The stories of four ex-offenders who went from a life of crime to value-adding citizens.
Having a criminal record can hamper your attempts to find employment.
Statistics shared by the Prison Policy Initiative indicate that over 27% of former convicts are unemployed.
Candidates who have felonies on their records are 50% less likely to be hired than those without records, and on average, people who have spent time in prison earn up to 40% less.
These statistics make for difficult reading if you’re trying to find a job after serving time, and this is why many people who have spent time in jail choose to try to forge a career as an entrepreneur.
Far from letting their sentences dim their future prospects, the people featured in this article have used their experiences to establish successful businesses and create a much brighter and more prosperous future.
There are many examples of convicts who have pursued careers as entrepreneurs.
Establishing a business is sometimes easier than trying to get a job, and some people who have spent time in jail can use newly acquired skills and ideas that have come to them during their sentence to catalyze the process of building a new company.
Here are four fascinating case studies that show that convicts can be incredibly successful entrepreneurs when they have the right mindset for success after leaving prison.
Use the knowledge you gain in prison to start your business
Coss Marte is one of the best examples of using your personal experiences to create a better future, not just for you, but for others who have been in a similar situation.
Marte got arrested for running drug crimes and imprisoned in New York.
During a four-year stretch, he worked out frequently, and by the time he left prison, he had lost 70 lbs. and gained an appreciation for health and fitness.
When Marte was released, he set about establishing a fitness empire, which focused on prison-style exercises and classes that were accessible to a broad spectrum of users.
Workouts rely on the individual’s body weight, rather than equipment, and the key is to keep things simple.
Coss Marte’s ConBody brand was not born solely to encourage people to get fit.
It’s also about connecting with former convicts and bridging gaps between them and young professionals.
Today, the company works with over 400 clients every week, and it is estimated that ConBody has around 20,000 customers in total.
The ideas for the workouts and the ethos of the brand stem from Marte’s time in jail and show that anyone can make it if they’re passionate about the product and there’s a desire to use it to benefit others.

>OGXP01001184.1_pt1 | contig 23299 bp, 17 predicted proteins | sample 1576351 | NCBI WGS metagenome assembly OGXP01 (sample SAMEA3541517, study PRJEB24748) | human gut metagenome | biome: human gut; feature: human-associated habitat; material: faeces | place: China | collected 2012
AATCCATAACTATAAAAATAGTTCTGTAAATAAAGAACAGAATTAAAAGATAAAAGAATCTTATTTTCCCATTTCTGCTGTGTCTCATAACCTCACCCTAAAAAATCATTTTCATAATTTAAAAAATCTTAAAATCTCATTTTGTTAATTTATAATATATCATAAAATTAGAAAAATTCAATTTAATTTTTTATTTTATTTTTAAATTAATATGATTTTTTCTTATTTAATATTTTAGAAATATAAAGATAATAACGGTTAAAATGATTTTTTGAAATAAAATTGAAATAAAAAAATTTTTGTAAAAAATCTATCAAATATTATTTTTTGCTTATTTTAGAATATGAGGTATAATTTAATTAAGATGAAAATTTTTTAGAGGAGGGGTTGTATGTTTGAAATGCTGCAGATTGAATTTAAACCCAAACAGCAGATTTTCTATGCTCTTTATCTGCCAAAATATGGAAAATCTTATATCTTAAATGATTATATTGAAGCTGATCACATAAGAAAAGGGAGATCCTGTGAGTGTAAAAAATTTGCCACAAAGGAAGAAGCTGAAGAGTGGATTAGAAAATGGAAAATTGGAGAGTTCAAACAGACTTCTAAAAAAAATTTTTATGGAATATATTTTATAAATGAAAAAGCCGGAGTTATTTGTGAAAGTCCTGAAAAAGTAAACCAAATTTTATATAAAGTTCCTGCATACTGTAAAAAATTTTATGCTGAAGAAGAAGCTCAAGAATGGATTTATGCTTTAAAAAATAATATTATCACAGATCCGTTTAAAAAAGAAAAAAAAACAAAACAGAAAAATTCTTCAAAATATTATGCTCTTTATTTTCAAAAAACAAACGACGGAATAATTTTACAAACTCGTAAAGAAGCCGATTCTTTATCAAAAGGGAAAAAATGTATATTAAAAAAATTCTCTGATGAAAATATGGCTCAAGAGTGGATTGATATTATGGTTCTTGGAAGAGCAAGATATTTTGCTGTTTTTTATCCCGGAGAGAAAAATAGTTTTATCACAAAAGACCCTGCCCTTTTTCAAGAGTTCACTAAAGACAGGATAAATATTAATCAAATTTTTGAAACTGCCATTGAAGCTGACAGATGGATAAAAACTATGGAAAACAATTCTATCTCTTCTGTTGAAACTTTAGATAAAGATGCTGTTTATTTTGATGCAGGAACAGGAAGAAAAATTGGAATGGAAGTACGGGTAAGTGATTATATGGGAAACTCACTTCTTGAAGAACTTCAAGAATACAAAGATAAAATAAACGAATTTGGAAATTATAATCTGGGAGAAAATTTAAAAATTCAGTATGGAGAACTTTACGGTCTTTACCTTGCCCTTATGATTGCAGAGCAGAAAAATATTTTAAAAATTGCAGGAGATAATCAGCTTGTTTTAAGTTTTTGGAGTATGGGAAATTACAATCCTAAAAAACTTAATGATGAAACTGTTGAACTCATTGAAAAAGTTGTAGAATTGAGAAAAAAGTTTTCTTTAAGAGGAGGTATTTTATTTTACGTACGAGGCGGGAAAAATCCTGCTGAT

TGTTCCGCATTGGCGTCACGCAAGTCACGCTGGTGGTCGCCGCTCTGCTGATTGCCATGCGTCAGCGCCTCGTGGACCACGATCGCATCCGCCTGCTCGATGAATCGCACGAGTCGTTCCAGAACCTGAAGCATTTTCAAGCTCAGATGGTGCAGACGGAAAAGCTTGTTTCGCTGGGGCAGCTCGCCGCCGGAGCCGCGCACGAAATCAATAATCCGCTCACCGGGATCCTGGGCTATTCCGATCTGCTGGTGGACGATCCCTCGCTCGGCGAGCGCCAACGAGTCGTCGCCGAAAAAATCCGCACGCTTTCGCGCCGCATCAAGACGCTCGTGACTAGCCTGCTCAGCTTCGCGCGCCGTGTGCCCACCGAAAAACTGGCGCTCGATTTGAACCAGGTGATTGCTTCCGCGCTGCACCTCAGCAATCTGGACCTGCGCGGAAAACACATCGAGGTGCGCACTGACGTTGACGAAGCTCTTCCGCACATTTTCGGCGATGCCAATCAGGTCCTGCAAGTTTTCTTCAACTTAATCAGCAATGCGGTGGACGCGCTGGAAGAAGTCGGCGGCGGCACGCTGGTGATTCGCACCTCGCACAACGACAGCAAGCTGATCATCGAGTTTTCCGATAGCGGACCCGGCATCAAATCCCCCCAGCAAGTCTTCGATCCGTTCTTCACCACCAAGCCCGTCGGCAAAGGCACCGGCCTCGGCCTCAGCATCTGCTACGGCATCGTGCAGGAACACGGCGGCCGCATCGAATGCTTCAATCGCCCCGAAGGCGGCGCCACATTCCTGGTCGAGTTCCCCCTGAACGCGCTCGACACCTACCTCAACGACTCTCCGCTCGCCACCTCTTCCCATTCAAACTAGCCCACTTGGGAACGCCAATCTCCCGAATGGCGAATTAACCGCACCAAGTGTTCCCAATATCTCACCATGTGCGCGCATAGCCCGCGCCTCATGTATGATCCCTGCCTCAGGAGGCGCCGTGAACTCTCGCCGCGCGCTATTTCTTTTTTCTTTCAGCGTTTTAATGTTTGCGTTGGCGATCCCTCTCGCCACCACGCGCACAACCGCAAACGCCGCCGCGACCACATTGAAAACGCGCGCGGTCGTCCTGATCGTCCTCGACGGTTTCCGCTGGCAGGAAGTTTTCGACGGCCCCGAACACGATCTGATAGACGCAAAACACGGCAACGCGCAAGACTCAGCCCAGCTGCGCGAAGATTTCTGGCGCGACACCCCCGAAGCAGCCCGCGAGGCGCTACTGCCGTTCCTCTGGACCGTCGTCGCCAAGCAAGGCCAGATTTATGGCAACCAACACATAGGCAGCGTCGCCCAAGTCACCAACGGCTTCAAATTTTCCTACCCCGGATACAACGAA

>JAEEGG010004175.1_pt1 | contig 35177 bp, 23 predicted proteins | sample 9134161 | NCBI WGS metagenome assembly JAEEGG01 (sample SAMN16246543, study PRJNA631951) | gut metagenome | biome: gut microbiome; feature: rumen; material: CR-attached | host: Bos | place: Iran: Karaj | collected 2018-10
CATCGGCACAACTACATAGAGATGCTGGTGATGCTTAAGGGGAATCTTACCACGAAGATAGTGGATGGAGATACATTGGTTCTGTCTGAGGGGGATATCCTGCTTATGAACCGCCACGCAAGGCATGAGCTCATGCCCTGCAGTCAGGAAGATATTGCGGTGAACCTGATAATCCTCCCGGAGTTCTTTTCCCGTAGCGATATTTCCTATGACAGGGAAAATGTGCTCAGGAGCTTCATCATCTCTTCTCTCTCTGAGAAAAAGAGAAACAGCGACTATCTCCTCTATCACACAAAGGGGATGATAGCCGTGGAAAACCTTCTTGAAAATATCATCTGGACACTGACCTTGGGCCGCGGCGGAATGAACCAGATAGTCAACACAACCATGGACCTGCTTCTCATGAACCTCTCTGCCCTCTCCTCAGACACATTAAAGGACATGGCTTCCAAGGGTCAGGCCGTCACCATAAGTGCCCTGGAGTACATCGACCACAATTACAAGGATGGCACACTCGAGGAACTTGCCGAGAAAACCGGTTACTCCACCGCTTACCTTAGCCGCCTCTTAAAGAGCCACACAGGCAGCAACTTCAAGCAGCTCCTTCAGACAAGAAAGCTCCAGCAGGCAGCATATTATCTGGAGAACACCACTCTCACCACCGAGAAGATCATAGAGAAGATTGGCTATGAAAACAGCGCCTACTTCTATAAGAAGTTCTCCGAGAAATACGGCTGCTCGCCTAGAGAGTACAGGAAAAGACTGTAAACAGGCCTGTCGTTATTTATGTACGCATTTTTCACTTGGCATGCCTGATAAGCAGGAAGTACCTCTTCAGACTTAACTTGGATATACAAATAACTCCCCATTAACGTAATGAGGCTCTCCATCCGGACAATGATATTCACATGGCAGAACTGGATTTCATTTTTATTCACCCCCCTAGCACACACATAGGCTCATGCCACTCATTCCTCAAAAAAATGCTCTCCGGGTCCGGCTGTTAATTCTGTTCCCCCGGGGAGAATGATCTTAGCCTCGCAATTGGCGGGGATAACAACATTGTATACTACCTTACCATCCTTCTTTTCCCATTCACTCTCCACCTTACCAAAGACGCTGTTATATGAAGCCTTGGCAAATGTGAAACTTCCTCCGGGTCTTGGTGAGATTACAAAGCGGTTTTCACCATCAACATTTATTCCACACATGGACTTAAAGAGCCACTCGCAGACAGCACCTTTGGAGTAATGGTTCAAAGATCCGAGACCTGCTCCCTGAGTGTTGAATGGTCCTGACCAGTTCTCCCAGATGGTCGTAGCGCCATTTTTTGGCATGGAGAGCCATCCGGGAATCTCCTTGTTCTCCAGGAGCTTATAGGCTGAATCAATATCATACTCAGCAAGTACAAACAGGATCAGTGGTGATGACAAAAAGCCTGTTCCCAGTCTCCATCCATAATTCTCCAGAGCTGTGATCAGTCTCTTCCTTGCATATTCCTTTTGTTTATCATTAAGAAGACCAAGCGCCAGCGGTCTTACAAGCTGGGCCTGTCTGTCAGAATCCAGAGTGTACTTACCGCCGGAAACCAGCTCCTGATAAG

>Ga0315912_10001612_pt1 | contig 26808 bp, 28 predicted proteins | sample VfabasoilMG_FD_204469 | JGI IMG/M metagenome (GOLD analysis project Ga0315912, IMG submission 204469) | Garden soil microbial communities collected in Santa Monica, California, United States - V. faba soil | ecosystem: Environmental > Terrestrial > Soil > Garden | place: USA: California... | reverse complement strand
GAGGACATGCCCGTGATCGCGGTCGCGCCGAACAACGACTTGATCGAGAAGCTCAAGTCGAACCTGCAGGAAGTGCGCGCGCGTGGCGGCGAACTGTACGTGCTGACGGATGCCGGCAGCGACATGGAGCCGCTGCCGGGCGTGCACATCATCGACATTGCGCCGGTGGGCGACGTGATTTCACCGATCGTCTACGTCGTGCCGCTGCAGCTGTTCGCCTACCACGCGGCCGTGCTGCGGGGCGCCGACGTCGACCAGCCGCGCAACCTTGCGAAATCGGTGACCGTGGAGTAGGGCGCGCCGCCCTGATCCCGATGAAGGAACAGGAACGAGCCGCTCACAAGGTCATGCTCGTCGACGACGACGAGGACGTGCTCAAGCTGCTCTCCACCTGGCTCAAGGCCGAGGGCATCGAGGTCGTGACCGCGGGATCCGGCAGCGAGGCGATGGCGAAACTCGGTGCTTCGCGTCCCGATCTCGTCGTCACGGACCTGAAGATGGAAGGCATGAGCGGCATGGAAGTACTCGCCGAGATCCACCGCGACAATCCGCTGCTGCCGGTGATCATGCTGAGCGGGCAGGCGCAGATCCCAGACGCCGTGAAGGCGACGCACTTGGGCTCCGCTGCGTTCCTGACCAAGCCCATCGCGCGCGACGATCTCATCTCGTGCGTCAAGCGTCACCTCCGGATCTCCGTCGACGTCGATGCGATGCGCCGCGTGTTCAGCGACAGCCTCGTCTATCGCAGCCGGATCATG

Solve problems for other inmates
Entrepreneurs are best known for solving real-world problems.
Having served time for drug offenses, Frederick Hutson decided to use his experiences in prison to help other inmates and their families.
Pigeonly is an interactive service, which enables families and friends to find incarcerated relatives and keep in touch from their computer, phone, or tablet.
As technology has advanced, Pigeonly has adapted and modernized, enabling users to take advantage of new features, including sharing photos via the app.
The Pigeonly app has subscribers in 88 countries and is currently the largest independent inmate service provider.
Hutson labeled himself as a budding entrepreneur at an early age, but unfortunately, his desire to get ahead led him down the wrong path.
Having served his sentence, he set about getting back on the straight and narrow, setting up a service he knew would make a positive difference.
The idea behind Pigeonly was to provide an easy, affordable means to connect with inmates that reduced financial pressures and provided greater flexibility.
Take advantage of programs while inside
Cedric Hornbuckle started his entrepreneurial journey while serving time for drug charges.
A graduate of the Prison Entrepreneurship Program, Hornbuckle established his own company, Moved by Love, in 2008.
As well as making a success of his business, Hornbuckle was also heavily involved in mentoring inmates involved in the Prison Entrepreneurship Program and in offering former convicts roles at his company after release.
In 2014, Hornbuckle was named Houston Employer of the Year.
Hornbuckle took an interest in business long before he started his own company, but admitted that the ways he made money were illegal.
The program he undertook while in prison inspired him not only to launch his own venture, but also to help others who have the talent and the drive, but not the platform or the opportunities.
Take ownership of both the good and the bad
Zachary Babcock served over five years in prison at 19 for first-degree burglary, two counts of stealing over $500, assault on a law enforcement officer, stealing a motor vehicle, and escape from custody.
His advice for others who find themselves in a similar situation is to take complete ownership of EVERYTHING and never allow yourself to have been a victim.
Everything wrong is your fault. Everything right is your fault.
Taking ownership gives you the power to choose how you respond to what life throws at you next.
If you don’t own both the good and the bad, you won’t be ready to take on your next challenge.
Instead, you will find yourself making more excuses.
In his business, he helps entrepreneurs rank their podcast on Apple, interview celebrities, grow by one thousand or more downloads every month, and generate income directly from their podcast.
He came up with his business idea after having the same success with his own podcast, Underdog Empowerment.
The statistics related to finding employment when you have a checkered past are grim, but there is hope for those who want to create a bright future after prison.
There are multiple examples of convicts who have set up and managed hugely successful enterprises.
The four individuals featured in this article demonstrate that anything is possible with hard work, dedication, and entrepreneurial flair.